But when the set stops revolving for Act Two, you may find yourself nostalgic for the complicated ambivalence of Act One. Now the glamor has worn off, and the rot suggested only metaphorically before has become the literal kind: leaks and blistering paint in an undermaintained rental. Julie, keeping up appearances, has prepared another feast, but even she seems to be aware that neither her cheerful nature (which she earlier called “an utterly ruthless thing”) nor “the holiness of shiny surfaces” is enough to sustain a person in the long run. “You always think the best of everyone,” Faye tells her. “It’s not useful, sweetie.” Ironically, the neurotic pessimist Faye — and, in a way, even obtuse Shelley — are the ones who survive with most of themselves intact, although even this victory turns out to be based on a lie. One of Greenberg’s points is that survivors are not role models. In fact, as Jeff has sadly learned by play’s end, no one is.

The Assembled Parties — despite that bland title — is Greenberg’s most richly emotional work in years, and the most beautifully detailed. (Please ignore his adaptation ofBreakfast at Tiffany’s, which closes on Sunday; in its confidence, The Assembled Parties is much more reminiscent of Take Me Out, from 2002.) And the director, Lynne Meadow, who is also MTC’s artistic director, has given it a top-drawer mounting. She seems to have taken a cue from Jessica Hecht’s heartbreaking Julie in keeping the pathos at bay as resolutely and as long as possible. When it finally insists itself — as it does, for instance, in a very quick gulp of regret handled with marvelous economy by Judith Light as Faye — it is much more painful than a weepy speech would have been. (Light mostly makes hilarious, even triumphant speeches — good practice for the Tonys.) Jeremy Shamos as Jeff is also spot-on, as is the rest of the cast, especially Lauren Blumenfeld, who gives poor Shelley a hilarious literalness that somehow amounts to its own kind of dignity.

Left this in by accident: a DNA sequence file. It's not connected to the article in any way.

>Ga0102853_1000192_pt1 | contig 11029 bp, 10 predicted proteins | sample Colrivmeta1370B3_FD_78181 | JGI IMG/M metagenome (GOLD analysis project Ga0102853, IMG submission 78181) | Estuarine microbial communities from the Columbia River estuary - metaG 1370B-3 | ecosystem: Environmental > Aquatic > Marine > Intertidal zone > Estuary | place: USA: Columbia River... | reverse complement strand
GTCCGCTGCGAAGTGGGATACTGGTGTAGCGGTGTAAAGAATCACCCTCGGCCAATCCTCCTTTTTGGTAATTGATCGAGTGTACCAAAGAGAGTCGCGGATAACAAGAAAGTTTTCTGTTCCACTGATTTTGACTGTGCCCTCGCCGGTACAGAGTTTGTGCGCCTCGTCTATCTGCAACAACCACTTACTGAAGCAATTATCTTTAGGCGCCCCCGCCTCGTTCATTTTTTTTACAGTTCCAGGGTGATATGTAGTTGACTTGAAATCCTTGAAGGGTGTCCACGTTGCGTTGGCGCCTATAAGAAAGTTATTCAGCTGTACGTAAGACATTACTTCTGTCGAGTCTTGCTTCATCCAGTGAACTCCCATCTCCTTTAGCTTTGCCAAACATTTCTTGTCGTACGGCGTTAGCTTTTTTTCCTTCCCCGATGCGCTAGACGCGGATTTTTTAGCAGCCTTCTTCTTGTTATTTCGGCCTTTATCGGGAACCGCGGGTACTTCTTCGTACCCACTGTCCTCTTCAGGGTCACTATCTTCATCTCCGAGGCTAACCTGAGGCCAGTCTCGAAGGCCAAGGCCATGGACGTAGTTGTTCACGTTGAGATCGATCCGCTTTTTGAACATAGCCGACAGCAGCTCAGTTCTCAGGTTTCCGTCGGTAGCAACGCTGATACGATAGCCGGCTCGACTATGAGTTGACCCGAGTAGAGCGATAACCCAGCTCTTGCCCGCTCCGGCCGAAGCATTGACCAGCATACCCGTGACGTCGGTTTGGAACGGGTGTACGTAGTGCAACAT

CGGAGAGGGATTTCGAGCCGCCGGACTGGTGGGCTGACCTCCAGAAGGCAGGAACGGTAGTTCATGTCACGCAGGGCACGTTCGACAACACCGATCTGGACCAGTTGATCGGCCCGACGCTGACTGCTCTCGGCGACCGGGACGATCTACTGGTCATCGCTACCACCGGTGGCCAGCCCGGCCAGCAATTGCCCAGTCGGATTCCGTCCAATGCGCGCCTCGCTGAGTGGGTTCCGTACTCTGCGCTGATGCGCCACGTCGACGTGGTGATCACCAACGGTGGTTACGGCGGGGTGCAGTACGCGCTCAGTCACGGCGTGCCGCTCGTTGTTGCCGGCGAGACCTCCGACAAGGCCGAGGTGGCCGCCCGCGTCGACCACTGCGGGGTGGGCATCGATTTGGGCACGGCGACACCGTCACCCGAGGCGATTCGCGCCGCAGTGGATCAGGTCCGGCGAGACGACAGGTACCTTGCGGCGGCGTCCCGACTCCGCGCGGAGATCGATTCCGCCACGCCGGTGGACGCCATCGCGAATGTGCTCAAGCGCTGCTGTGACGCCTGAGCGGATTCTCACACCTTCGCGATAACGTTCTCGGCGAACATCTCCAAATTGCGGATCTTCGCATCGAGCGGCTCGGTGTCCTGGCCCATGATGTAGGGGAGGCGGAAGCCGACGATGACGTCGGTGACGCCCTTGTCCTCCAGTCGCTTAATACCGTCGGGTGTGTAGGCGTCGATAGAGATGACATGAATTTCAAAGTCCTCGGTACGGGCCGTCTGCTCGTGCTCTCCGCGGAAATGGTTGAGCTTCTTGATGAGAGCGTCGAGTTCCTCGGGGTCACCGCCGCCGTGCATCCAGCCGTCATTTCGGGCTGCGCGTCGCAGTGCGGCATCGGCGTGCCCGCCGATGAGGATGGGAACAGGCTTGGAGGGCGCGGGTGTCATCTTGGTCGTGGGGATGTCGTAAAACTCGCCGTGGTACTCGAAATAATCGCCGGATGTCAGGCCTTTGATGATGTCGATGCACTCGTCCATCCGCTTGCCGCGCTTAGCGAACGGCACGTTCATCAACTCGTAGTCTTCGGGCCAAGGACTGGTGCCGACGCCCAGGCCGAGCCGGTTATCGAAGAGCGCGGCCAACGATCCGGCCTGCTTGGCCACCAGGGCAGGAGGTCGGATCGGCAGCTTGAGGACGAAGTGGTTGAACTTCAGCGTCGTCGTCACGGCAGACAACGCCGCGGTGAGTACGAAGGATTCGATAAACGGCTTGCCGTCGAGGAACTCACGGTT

Such characters — we all have them in our families, though we rarely see them onstage — are mysteries; what do they really understand? What does anyone? Perhaps Greenberg’s cleverest ploy is that he creates in the audience the yearning to know so much, but satisfies it only partially. Not only because some things—like what will happen to these characters by Christmas 2020, or even 2001—cannot be known. But also because, being human, we may be better off that way.